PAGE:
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    Agricultural weeds descended from domesticated ancestors, directly from crops (endoferality) and/or from crop-wild hybridization (exoferality), may have evolutionary advantages by rapidly acquiring traits pre-adapted to agricultural habitats. Understanding the role of crops on the origin and evolution of agricultural weeds is essential to develop more effective weed management programs, minimize crop losses due to weeds, and accurately assess the risks of cultivated genes escaping. In this review, we first describe relevant traits of weediness: shattering, seed dormancy, branching, early flowering and rapid growth, and their role in the feralization process. Furthermore, we discuss how the design of "super-crops" can affect weed evolution. We then searched for literature documenting cases of agricultural weeds descended from well-domesticated crops, and describe six case studies of feral weeds evolved from major crops: maize, radish, rapeseed, rice, sorghum, and sunflower. Further studies on the origin and evolution of feral weeds can improve our understanding of the physiological and genetic mechanisms underpinning the adaptation to agricultural habitats and may help to develop more effective weed-control practices and breeding better crops. © 2022 Society of Chemical Industry. © 2022 Society of Chemical Industry.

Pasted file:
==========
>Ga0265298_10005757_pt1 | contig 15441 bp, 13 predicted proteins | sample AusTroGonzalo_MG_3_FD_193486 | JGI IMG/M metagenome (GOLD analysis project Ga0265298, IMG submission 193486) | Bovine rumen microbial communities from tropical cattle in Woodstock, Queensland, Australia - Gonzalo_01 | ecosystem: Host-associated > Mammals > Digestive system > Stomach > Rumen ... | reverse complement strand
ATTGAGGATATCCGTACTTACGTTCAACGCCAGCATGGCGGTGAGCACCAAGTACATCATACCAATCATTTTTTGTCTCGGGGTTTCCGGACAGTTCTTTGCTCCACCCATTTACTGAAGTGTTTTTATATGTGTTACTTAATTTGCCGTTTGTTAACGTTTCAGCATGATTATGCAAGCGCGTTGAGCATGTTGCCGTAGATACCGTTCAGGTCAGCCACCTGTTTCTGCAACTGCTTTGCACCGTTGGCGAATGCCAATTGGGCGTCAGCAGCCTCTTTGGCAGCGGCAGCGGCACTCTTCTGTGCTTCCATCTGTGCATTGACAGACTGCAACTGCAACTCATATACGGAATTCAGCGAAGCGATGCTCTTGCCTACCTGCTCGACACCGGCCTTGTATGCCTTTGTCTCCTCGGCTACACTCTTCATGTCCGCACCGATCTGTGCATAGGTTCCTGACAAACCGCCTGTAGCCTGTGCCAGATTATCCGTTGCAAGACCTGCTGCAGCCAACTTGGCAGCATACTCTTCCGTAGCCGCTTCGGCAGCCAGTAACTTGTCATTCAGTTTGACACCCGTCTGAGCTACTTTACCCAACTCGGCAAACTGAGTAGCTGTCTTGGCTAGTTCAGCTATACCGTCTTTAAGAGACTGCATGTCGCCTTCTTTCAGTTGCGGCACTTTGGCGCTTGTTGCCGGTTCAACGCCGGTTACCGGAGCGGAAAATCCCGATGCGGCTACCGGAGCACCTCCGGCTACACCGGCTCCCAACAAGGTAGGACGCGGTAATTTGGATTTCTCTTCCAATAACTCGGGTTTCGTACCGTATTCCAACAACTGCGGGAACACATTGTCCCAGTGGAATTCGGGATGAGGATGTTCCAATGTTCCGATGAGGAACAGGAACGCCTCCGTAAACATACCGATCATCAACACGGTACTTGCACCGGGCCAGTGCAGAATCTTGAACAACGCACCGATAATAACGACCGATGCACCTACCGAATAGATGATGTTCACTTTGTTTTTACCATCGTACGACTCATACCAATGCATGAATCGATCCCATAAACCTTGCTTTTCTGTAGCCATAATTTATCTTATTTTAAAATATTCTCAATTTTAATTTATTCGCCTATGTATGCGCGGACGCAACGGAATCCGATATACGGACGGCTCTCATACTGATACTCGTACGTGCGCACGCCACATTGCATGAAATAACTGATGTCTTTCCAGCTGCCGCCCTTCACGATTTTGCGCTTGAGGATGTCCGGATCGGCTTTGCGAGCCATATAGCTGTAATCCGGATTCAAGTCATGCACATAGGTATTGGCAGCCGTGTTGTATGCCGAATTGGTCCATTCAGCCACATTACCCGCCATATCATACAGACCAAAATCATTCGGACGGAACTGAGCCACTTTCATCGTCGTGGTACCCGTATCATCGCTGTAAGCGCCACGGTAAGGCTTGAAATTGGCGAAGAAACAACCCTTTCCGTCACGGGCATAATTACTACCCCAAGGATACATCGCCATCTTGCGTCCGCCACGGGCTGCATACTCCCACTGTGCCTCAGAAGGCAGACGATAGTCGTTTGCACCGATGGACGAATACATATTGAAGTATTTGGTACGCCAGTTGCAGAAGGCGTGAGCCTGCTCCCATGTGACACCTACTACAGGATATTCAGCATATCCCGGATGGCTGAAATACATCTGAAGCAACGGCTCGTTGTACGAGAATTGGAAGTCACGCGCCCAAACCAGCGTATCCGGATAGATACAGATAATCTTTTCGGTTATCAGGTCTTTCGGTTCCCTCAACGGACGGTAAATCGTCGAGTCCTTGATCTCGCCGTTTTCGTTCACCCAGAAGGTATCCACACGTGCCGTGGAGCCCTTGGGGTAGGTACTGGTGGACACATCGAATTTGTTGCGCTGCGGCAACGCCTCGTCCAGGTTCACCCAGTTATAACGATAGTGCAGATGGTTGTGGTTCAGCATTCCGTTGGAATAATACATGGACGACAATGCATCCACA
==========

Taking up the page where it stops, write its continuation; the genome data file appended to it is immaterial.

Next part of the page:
Román B Vercellino, Fernando Hernández, Claudio Pandolfo, Soledad Ureta, Alejandro Presotto. Agricultural weeds: the contribution of domesticated species to the origin and evolution of feral weeds. Pest management science. 2023 Mar;79(3):922-934

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    PMID: 36507604

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